Boomslang - Bucephalus viridis [now Dispholidus typus]
Where the elapids and viperids have fangs at the front of their mouth for easy envenomation, boomslangs (a member of the Colubrids) are equipped with regular teeth at the front of their mouth, and venom-injecting fangs at the back. Because of this, even though their venom is extremely hemotoxic, they rarely are able to inject enough into a larger animal (such as a human) to cause death.
However, the bite of a boomslang is not to be underestimated - as it’s not always clear when the fangs have punctured the skin due to the other teeth leaving puncture wounds, medical help should always be sought out. The venom is almost completely hemotoxic, and the lack of neurotoxic symptoms can lead bite victims to believe that there was either no envenomation, or that they can just wait for their body to process the toxin.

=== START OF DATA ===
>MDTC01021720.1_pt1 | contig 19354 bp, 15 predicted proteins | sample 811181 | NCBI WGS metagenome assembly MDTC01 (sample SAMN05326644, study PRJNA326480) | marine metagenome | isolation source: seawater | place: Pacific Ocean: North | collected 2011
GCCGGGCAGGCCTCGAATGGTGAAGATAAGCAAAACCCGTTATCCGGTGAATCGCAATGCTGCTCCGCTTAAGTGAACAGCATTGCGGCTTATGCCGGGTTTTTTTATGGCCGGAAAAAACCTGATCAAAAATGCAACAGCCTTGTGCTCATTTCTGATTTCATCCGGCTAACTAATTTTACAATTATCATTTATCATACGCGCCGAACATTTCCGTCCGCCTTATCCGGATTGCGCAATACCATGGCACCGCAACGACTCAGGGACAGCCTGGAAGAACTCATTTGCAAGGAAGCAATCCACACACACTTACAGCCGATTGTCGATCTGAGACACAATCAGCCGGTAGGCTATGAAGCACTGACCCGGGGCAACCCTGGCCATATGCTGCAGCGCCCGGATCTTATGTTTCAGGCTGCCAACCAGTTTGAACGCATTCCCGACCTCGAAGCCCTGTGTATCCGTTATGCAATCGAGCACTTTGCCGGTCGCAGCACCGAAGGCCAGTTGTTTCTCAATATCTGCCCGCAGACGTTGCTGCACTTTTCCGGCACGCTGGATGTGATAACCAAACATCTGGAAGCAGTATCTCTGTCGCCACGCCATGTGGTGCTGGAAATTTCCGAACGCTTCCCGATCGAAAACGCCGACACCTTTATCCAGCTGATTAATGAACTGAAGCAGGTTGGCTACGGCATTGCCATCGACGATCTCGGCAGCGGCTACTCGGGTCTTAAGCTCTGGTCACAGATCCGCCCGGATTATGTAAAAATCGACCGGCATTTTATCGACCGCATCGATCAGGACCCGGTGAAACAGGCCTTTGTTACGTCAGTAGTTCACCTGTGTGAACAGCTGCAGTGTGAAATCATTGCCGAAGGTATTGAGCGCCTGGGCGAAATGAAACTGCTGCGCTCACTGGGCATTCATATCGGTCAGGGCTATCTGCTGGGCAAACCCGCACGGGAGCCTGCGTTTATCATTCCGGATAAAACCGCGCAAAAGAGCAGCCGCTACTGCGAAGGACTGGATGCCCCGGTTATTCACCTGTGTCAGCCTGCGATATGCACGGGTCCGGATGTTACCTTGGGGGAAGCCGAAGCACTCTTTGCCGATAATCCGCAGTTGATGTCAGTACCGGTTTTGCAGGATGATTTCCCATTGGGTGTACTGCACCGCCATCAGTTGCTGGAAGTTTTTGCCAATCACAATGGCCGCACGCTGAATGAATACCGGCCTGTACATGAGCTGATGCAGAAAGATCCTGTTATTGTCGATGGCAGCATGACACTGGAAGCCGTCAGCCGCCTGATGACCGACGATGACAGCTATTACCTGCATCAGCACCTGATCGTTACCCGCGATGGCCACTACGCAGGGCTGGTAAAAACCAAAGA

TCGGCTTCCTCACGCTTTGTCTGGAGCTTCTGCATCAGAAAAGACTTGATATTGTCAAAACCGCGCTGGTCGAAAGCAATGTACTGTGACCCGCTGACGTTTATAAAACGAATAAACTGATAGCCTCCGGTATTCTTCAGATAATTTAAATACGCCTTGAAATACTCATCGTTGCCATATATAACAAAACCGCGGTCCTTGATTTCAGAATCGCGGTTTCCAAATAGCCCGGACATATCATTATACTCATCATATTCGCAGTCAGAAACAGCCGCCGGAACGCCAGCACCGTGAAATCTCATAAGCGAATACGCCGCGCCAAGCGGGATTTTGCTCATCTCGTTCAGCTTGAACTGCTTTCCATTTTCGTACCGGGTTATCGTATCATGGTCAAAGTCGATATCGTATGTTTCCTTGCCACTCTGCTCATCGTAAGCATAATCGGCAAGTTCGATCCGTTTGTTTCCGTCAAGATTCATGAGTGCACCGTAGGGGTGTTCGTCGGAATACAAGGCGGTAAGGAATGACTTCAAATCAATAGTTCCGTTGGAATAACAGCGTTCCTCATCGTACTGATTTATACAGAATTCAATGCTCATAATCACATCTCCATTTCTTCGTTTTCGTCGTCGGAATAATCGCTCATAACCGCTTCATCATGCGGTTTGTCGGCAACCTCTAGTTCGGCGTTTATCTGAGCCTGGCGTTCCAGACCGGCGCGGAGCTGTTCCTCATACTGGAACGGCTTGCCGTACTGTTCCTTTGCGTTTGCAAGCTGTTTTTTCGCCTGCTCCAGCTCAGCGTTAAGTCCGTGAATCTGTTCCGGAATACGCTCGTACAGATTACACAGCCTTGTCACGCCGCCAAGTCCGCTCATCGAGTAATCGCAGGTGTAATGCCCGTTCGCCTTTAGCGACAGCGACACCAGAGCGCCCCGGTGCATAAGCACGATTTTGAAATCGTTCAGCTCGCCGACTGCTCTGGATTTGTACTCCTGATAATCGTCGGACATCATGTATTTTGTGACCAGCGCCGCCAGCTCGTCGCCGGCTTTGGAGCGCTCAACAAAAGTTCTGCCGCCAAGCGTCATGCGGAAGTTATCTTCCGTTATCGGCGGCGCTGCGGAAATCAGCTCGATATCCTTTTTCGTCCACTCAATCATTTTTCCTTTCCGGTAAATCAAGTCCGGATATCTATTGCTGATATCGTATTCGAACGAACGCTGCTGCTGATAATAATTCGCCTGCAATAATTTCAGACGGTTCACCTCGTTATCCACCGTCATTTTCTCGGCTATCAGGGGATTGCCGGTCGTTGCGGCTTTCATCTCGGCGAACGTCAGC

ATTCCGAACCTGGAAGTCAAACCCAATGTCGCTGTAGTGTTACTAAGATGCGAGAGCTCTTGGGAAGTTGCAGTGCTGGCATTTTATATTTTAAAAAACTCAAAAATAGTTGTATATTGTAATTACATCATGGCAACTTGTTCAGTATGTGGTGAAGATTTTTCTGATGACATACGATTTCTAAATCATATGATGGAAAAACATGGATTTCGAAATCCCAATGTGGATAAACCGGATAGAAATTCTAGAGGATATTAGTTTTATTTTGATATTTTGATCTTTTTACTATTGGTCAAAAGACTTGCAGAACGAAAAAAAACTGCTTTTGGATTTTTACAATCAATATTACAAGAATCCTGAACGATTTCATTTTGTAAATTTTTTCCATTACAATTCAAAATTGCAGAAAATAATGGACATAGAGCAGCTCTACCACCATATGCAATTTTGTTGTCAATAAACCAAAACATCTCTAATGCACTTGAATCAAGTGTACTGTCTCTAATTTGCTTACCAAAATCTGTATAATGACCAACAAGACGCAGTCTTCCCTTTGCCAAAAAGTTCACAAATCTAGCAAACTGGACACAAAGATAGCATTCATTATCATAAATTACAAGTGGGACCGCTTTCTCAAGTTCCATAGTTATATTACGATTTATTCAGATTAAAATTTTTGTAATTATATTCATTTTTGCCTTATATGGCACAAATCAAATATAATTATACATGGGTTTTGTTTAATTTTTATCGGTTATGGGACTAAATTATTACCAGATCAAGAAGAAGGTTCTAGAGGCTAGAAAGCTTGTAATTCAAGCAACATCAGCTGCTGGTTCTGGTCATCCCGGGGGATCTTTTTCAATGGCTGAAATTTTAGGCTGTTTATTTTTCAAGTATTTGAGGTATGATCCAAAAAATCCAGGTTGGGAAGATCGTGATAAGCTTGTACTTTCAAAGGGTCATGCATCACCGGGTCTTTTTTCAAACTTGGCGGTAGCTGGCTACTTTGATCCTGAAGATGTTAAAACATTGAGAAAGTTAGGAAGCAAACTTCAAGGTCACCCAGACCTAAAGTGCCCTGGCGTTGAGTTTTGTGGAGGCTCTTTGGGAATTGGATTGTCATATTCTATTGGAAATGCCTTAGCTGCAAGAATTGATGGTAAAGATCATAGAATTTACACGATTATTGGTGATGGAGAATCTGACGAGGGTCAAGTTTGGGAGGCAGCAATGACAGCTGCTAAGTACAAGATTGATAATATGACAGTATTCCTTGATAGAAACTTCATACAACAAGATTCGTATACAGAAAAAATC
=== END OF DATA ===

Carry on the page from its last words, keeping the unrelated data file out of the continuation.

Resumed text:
This mindset is what led to the 1957 death of esteemed herpetologist Karl Schmidt. He believed that the amount of venom he received was negligible, but 28 hours later his blood was so thin that it was coming out of every hole in the body, including his eyes and ears[!!!], and no amount of medical treatment could have saved him. Early antivenin administration is critical.
Luckily, even if you’re in its natural habitat (forested areas in sub-Saharan Africa), you will probably never encounter a boomslang in the wild. They’re timid, generally dwell in trees more than 20 feet above the forest floor, and would much rather eat a small bird than waste their venom on a human. Most bites occur when someone tries to handle or kill one.
Illustrations of the Zoology of South Africa: No. XXII. Andrew Smith, March 1845.